In its bid to cut $20 million from next year’s budget, Jeffco Public Schools is looking to eliminate two programs that have posted promising results so far.

One is a three-year-old program to help struggling readers at 20 schools that have large numbers of students that need help. The other, modeled on work gaining momentum nationwide, is a new program focused on helping students develop social and emotional skills.

The proposal to cut 20 literacy interventionists and 31 social and emotional learning specialists would save $4.21 million. At what is expected to be an emotional and contentious meeting Thursday, the board could vote to approve the reductions as part of its overall package of cuts or it could decide to pull these items out and continue funding them.

District officials say both programs have made an impact but are among a raft of cuts necessary for the school board to make good on its promise to increase teacher pay after voters rejected two tax measures in November.

“It isn’t fun, but hopefully we can make some hard choices so we don’t have to do this in the future,” said district spokeswoman Diana Wilson.

Wilson said the literacy program has helped struggling readers — mostly second- and third-graders — make bigger gains in reading than similar students who didn’t get the extra help. Still, she said it costs about $4,000 per child.

“We know that’s it’s working,” she said. “We can see the impact, but it’s very expensive.”

The district’s social and emotional learning initiative for middle-schoolers has only been in place for about six months. It includes restorative justice programs, mindfulness training, anger-management classes and skill-building seminars. Administrators leading the program say it’s based on a growing body of evidence showing that efforts to improve students’ mental health pay academic and health dividends.

Student Services Director Jon Widmier said the extra social and emotional staff have helped the district get to a point where it can help kids proactively, instead of reacting when there’s a crisis.

“To lose (the specialists) is to really lose the foundation that could have some long-term effects on suicide risk … or even dropout rates,” he said.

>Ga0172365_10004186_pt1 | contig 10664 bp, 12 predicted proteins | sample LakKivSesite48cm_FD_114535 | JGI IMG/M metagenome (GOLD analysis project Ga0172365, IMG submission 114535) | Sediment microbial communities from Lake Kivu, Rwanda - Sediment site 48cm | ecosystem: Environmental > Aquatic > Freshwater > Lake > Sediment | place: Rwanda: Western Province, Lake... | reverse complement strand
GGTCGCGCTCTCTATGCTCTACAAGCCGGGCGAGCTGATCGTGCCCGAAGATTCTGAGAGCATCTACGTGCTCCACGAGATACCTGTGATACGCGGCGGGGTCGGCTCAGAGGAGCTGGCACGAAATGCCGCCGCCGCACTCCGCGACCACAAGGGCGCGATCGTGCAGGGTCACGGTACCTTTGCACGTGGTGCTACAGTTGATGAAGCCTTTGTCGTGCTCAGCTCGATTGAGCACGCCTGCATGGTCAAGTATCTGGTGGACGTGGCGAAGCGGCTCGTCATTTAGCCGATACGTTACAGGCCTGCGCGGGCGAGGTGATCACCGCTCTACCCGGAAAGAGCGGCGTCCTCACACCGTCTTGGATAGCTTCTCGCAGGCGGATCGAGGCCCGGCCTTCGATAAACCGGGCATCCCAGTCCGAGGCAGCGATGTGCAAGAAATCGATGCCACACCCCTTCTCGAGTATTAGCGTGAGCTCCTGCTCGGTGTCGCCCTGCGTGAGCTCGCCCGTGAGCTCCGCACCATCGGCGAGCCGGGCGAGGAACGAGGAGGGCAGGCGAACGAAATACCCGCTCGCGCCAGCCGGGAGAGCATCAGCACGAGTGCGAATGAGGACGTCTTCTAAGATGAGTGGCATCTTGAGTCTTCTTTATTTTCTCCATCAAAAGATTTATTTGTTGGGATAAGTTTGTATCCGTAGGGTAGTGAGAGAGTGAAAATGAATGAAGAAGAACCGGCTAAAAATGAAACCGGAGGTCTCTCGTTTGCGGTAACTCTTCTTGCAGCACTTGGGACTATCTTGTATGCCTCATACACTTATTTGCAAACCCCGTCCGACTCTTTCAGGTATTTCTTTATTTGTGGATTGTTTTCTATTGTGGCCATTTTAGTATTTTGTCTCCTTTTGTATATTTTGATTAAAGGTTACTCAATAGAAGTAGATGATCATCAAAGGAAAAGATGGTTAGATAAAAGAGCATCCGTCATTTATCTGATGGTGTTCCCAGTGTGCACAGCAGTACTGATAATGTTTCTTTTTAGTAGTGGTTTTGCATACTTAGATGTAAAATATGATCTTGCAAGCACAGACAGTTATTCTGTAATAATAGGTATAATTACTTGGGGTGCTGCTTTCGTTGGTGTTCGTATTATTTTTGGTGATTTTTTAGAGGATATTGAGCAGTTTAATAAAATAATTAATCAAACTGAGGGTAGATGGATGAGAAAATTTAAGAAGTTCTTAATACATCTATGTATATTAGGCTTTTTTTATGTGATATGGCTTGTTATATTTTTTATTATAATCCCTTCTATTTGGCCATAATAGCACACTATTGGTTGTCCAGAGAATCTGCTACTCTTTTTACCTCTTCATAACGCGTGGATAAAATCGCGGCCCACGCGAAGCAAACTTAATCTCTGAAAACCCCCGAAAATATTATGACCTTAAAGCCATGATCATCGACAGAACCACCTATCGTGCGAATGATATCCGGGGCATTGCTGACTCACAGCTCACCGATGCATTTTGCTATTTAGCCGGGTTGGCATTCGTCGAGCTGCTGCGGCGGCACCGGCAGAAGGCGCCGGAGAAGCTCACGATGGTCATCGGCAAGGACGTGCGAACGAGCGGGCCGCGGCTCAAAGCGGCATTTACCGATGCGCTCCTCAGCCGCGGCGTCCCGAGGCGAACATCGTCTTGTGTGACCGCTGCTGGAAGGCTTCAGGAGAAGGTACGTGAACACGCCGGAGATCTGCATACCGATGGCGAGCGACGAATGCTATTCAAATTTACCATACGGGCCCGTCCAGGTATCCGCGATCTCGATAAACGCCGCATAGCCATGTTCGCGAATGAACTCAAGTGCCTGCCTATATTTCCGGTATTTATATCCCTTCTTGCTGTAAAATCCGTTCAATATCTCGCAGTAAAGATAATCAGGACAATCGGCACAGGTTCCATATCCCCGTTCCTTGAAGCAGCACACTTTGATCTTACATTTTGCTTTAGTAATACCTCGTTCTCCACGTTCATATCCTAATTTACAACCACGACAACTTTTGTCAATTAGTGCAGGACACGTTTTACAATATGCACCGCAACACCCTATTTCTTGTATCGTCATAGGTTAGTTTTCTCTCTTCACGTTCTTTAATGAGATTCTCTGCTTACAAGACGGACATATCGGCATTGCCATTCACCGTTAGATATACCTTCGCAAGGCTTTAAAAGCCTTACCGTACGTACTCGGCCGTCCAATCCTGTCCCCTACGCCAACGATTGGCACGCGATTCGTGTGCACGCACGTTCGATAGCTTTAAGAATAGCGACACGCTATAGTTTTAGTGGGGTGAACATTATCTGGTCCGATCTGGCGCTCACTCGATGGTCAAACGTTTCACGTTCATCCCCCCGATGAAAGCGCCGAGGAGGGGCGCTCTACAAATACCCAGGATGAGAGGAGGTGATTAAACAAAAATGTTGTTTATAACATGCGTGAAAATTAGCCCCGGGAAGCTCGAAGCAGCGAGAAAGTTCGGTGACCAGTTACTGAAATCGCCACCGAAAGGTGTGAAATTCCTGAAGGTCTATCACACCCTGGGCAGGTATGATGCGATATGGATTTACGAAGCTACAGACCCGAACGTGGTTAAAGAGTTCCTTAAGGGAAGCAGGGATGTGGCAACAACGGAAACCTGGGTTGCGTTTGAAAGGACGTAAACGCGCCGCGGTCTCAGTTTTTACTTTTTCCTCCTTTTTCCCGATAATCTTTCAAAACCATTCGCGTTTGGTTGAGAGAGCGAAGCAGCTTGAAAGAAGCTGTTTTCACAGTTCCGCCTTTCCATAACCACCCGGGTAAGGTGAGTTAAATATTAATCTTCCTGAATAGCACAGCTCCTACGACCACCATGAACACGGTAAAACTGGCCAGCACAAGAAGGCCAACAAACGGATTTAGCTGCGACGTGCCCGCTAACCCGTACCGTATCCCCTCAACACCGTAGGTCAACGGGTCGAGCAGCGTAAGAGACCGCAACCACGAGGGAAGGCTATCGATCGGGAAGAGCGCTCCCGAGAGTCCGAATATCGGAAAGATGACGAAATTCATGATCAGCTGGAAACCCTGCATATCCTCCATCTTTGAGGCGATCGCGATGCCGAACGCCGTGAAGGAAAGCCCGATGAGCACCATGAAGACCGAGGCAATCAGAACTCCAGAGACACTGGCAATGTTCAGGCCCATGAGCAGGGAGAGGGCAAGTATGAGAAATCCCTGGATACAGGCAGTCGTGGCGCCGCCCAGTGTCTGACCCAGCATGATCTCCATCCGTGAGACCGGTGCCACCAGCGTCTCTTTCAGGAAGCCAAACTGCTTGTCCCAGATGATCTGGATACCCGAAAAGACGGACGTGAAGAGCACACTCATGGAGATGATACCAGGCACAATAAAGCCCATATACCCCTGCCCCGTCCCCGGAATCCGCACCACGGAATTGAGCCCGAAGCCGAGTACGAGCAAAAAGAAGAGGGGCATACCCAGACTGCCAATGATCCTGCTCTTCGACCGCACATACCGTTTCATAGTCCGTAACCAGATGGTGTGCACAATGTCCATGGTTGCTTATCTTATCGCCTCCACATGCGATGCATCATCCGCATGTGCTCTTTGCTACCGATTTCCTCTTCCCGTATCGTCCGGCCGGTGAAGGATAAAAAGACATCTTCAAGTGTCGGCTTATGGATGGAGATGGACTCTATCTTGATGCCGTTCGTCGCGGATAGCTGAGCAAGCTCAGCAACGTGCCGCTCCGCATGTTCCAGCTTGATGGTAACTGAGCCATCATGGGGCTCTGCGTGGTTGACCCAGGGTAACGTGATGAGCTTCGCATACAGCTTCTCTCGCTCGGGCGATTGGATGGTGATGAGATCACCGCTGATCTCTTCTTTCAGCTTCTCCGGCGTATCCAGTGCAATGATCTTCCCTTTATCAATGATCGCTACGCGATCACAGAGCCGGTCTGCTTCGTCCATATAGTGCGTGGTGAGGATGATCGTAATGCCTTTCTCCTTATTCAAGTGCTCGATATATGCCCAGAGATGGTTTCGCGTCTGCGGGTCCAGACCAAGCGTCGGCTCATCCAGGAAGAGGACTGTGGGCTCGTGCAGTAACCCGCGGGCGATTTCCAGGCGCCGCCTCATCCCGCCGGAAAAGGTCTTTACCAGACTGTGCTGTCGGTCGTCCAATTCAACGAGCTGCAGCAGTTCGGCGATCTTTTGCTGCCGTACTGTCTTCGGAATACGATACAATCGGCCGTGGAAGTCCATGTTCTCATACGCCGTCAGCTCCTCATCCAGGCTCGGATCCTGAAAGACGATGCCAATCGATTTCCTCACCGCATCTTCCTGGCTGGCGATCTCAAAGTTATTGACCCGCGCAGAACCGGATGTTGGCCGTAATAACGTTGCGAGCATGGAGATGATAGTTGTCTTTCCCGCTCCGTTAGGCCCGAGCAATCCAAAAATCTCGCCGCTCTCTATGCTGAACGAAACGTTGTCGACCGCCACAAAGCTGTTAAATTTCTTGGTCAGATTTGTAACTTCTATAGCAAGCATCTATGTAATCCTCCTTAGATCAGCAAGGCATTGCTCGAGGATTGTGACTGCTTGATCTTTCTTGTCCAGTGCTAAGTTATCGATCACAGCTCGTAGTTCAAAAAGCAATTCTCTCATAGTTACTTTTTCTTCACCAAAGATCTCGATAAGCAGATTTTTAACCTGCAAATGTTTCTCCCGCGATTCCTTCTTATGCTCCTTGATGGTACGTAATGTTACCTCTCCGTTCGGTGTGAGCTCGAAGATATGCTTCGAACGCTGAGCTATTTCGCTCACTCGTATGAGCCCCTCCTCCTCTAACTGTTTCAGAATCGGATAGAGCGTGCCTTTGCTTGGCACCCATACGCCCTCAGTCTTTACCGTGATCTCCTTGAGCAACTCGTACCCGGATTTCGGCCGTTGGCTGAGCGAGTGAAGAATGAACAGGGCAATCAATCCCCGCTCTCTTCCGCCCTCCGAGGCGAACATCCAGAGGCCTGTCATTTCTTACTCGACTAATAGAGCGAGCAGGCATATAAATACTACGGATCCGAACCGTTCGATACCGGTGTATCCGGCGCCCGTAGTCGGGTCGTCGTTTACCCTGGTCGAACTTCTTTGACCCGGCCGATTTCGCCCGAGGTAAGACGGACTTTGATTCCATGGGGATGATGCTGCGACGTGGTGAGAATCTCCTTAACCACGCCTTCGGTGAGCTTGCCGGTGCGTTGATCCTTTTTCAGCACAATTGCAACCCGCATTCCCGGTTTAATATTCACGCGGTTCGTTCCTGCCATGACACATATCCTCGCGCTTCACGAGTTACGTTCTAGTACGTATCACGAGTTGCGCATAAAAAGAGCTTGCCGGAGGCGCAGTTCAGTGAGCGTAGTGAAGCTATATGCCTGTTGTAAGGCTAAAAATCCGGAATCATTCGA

Parent Shawna Fritzler, whose daughter is in seventh-grade at Manning School in Golden, said middle school is a time when kids need extra support because of changing bodies, friendships and school expectations.

“With the hormone overload, these kids are losing their minds,” she said. “This has been an amazing addition. I personally would like to see that program grow rather than be cut.”

Ezra Aldern, who serves as the social emotional learning specialist at an alternative middle school in Jeffco called Connections Learning Center, said suspensions declined 50 percent from the first semester of 2015-16 to the first semester of 2016-17. He credits the dip to two programs he’s launched.

One is a restorative justice program that allows students to work out conflicts in an adult-facilitated meeting and the other is a Saturday morning class he runs for students who’ve gotten in trouble. Participants make breakfast together, do a fitness activity and take part in a lesson to improve communication, conflict resolution or some other skill.

Aldern, a licensed social worker, said it’s important to remember that students aren’t hard-wired to have good social and emotional skills, especially in a technology-driven age when many students spend hours online. He said it would take at least three years to have a solid set of data to prove the program’s worth.

He’s not alone.

Melissa Schlinger, vice president of practice and programs for the Chicago-based Collaborative for Academic, Social and Emotional Learning, said it’s unfortunate when funding gets cut before initiatives are given enough time to work.

“People aren’t very patient,” she said.

She said she’s seen social and emotional learning programs survive in other large districts that have slashed spending, including the 380,000-student Chicago Public Schools.

“It has to be something that’s identified by the superintendent, the board and community in order for it to withstand budget cuts,” said Schlinger, whose organization promotes social and emotional learning through research and advocacy.

Schlinger cited plenty of good work happening in Colorado around social and emotional learning. She mentioned Denver Public Schools and the Boulder Valley School District as two districts that have prioritized such efforts, and the Denver-based Random Acts of Kindness Foundation and the Boulder-based PassageWorks as two nonprofits that have supported such work.

Unlike in Jeffco, Denver voters approved new school funding in November, including $15 million that will be used partly to pay for new school social workers and psychologists.

Jeffco administrators say middle school principals will have the option to keep their social emotional learning specialists using money from their school budgets instead of central district money, but it would require them to cut something else. Each specialist costs about $60,000, though it varies depending on the type of license they have.

As for the school board reconsidering the proposed cuts, Widmier said the board has “impossible decisions” to make.

“It’s tough to play lifeboat,” he said, “and decide which one is the most important.”